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February 23, 2005

Book Outline: The Keywords of Youth Liberation - Revised

[NOTE: This document was added to the blog on May 22, 2005]

My previous essay roughed out a book idea, commented the notes I'd made, and suggested further tweaks. Here is an amended version:


1. Introduction: How the terms herein interrelate

2. Adult / Youth: The groups we'll be dealing with

  • Youth as a social group - objections (objections)
    • youth is temporary, a phase; other identities are permanent
    • youth is a universal, there's no relationship between groups
    • experiences of girls/boys, teens/infants, blacks/whites are too different

  • Different models of age
  • Adulthood as a membership organization
    • ways in which adulthood is like an organization
    • the "family resemblance" model of youth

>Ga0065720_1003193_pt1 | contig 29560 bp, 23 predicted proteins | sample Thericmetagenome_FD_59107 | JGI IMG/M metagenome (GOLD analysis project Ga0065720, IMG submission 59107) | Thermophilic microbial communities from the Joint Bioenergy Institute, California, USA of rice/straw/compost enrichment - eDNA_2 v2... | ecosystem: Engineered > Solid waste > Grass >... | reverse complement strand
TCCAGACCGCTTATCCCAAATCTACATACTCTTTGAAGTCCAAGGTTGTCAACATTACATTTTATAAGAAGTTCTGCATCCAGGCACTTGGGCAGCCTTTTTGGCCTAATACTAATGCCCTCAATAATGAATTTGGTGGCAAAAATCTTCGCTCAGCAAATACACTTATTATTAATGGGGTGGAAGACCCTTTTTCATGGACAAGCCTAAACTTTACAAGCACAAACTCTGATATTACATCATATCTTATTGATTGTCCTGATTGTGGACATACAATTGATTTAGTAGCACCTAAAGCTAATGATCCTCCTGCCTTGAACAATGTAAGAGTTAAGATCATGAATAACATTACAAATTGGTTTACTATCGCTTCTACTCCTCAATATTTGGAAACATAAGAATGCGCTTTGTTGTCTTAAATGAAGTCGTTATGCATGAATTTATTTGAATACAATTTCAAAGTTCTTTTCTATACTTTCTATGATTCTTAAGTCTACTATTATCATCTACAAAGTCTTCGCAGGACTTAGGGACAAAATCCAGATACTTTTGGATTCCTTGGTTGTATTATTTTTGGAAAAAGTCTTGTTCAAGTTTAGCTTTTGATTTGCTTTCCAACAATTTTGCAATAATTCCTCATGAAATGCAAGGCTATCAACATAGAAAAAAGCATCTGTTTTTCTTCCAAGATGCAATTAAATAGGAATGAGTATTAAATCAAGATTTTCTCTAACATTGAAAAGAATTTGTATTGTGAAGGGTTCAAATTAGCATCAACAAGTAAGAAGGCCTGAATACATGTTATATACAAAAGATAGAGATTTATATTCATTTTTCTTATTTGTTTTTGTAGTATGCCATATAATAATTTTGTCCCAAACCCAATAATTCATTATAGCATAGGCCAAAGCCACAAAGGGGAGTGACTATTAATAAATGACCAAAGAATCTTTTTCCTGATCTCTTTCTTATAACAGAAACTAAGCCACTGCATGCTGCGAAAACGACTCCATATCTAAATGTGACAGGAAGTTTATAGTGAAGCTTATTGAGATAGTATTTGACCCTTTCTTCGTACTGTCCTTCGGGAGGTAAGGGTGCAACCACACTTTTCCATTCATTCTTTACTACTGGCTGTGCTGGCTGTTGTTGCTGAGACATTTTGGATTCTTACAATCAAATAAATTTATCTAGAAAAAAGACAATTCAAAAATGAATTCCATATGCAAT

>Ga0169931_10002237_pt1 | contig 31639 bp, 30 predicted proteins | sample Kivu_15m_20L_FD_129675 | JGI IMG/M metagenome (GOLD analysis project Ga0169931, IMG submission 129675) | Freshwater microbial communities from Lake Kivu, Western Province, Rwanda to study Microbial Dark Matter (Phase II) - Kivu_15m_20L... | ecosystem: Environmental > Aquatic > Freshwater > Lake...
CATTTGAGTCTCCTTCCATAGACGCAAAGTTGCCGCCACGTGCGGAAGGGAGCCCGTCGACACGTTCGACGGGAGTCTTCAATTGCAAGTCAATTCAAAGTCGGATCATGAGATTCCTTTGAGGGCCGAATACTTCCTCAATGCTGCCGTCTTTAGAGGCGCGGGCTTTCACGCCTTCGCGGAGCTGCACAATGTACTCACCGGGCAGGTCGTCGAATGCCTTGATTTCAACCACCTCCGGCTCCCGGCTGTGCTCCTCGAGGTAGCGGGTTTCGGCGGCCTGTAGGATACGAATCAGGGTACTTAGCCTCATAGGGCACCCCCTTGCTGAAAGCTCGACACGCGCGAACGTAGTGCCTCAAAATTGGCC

• explaining a paradox: oppressed becoming oppressors
    • [strategies for winning prestige]
    • [adulthood's conscientious objectors]

  • Identity: What makes me an adult?
  • Terms we use: youth, minors, kids, children
  • [Good kids / bad kids]

3. Oppression: The problem, in general terms
  • Oppression: A starting-place definition
    • a historical relationship of power difference
    • oppression vs. privilege vs. entitlement

  • Different models of oppression
  • Misconceptions about oppression (objections)
  • Adultism in the context of other oppressions
  • How oppressions get named
  • Two different frameworks: Inequality vs. Oppression

4. Adultism: The problem, in specific terms
  • How different authors have defined "Adultism"
  • Ageism vs. Adultism
  • Creating a YL vocabulary
  • [Five definitions of "Adult Supremacism"]
  • [What Adultism encompasses]
  • [A brief history of adult oppression]

5. Youth Liberation: The proposed solution to our problem
  • YL as a loose philosophy / movement
  • Youth Liberation vs. Children's Rights
  • Sub-varieties of Youth Liberation
  • Criteria for YL organizations
  • [Guiding principles]

6. Activism: The means to accomplish our solution
  • What constitutes "activism"?
  • The value of working in groups
  • Risks & benefits of becoming an activist